For Paul Speer, the choice was obvious. Speer is a member of the five-person board of trustees appointed by the governor to oversee Clark College and its constituents. “This is not a role for a brand new, never before president,” he said about hiring a new interim president.
The board faced this choice after former President Bob Knight announced his retirement in January, creating a transition that no one expected. “When President Knight said [he] wanted to be retired by August, you can see the timeline doesn’t allow you to get a permanent president,” Speer said.
Along with the shortened timeline, the board wanted their future leader to be more than a placeholder and to actually work to get things done so when the permanent president came in, things would be ready for them. “This is somebody who is the president. There is interim in front of it, but all the same expectations we would have for a permanent president are there as well,” Speer said.
The board opted to get an interim president since the president’s chair couldn’t be empty for a whole academic year. “The president’s job, which isn’t visible to a lot of people, is a real job,” Speer said. “There is a lot of work that goes on internally and externally.”
Speer also explained that while searching for the interim president, they went out and talked to many people on campus, including the executive cabinet, Clark employees as well as people out in the community. Once they had a good idea of what they wanted in a president, they gave their criteria to Gold Hill Associates, a community college executive search firm.
Out of about eight candidates, they found their special one. “There was one candidate that, by far, met all the criteria and that was Dr. Sandra Fowler-Hill,” Speer said. Fowler-Hill started in July and has been doing great work ever since, according to Speer.
Fowler-Hill, who comes from Portland Community College in Rock Creek, explained that her time at there differed vastly from her current tenure here at Clark because of the state differences. Also the board at PCC is appointed rather than elected by the governor.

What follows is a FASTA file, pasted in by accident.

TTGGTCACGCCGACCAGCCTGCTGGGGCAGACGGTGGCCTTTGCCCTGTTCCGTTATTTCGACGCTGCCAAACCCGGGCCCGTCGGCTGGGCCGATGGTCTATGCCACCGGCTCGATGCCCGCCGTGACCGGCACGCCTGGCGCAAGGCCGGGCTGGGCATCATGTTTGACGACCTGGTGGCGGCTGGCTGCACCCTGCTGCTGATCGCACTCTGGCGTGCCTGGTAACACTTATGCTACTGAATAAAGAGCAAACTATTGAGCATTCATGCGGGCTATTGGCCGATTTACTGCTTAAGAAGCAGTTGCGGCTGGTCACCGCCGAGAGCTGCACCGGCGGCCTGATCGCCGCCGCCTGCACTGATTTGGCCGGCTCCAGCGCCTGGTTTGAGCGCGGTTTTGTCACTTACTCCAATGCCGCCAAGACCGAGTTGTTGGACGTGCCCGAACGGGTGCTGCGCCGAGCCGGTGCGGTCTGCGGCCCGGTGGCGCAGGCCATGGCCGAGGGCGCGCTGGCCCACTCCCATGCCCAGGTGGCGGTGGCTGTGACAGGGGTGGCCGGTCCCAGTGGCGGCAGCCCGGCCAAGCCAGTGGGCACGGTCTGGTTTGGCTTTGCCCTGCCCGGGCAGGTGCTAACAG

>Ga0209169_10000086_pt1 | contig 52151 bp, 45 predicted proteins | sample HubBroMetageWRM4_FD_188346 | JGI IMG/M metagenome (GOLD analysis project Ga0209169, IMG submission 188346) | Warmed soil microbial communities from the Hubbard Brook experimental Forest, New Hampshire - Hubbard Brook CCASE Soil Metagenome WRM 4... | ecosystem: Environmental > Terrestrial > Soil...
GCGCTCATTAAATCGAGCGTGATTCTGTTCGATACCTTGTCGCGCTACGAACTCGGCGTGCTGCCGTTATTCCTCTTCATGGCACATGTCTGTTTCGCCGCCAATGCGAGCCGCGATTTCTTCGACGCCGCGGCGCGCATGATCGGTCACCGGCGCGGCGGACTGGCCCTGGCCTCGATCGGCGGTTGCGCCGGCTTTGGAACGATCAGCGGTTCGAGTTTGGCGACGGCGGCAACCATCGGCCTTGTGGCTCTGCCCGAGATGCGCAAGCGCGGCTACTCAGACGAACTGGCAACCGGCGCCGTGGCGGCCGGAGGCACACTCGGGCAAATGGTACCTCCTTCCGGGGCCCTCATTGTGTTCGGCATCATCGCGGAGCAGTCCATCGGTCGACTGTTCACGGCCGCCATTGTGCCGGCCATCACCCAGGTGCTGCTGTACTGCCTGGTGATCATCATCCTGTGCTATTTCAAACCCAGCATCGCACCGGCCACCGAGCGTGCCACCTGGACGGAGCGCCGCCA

At the start of the search, the Board of Trustees appointed 10 priorities that they wanted the candidate to work on during their time at Clark. One of those priorities was to improve workplace morale.
“There is a strong sense of pride about working here and many have graduated from here,” Fowler-Hill said. “I’m really seeing the potential that we can be a positive place for students to experience.”
One of the goals, she says, is to make the college a safer place for people of color and a supportive place for both students and employees.
Fowler-Hill also commented on the ongoing fight from college instructors to have equal pay, the same as K-12 teachers. Last spring, there were many rallies and almost every board meeting was packed with teachers ready to make their voices heard by the board.
“I am hopeful that we are going to reach a solution and it’s my commitment that we are able to reach a resolution that goes over multi-years so faculty feels valued,” she said.
Her own pay caught attention when the Columbian reported in July that she is making more than her predecessor. Fowler-Hill is being paid $1,000 more than Knight’s former monthly salary which amounts to $12,000 more annually, totalling $19,000 a month. Speer told the Columbian that this was due to the fact that the college is not paying for her health insurance.
Fowler-Hill recognized that there is a lot of pain and hurt that she hopes they can work through as well. “We’re all here to serve the students and we’re all here to see that [you] succeed and when we can’t focus on that together then we really aren’t doing our job,” she said.
ASCC President, Evans Kamme, said that he was excited to meet Fowler-Hill at the Opening Day ceremony on Sept. 16. Kamme has high hopes for the work Fowler-Hill will be doing for students when it comes to her 10 long-term goals, here at Clark. “I would like to see that those goals are achieved and the success is being seen as an impact on the students,” he said.
When her year is over, Fowler-Hill plans on going home to her husband of 40 years in Hillsboro. When she got the job, Fowler-Hill moved to Vancouver to cut her potential commute down.
Previous to accepting the interim president job, she consulted for an association for community college trustees, supporting and mentoring future leaders. “I want to go back to doing that part-time and giving back to a field that has been my career for 35 years,” Fowler-Hill said.
“This college is very fortunate to have her with us,” Speer said, “She’s a great individual who knows the college from her previous experience. We could not speak more highly of her.”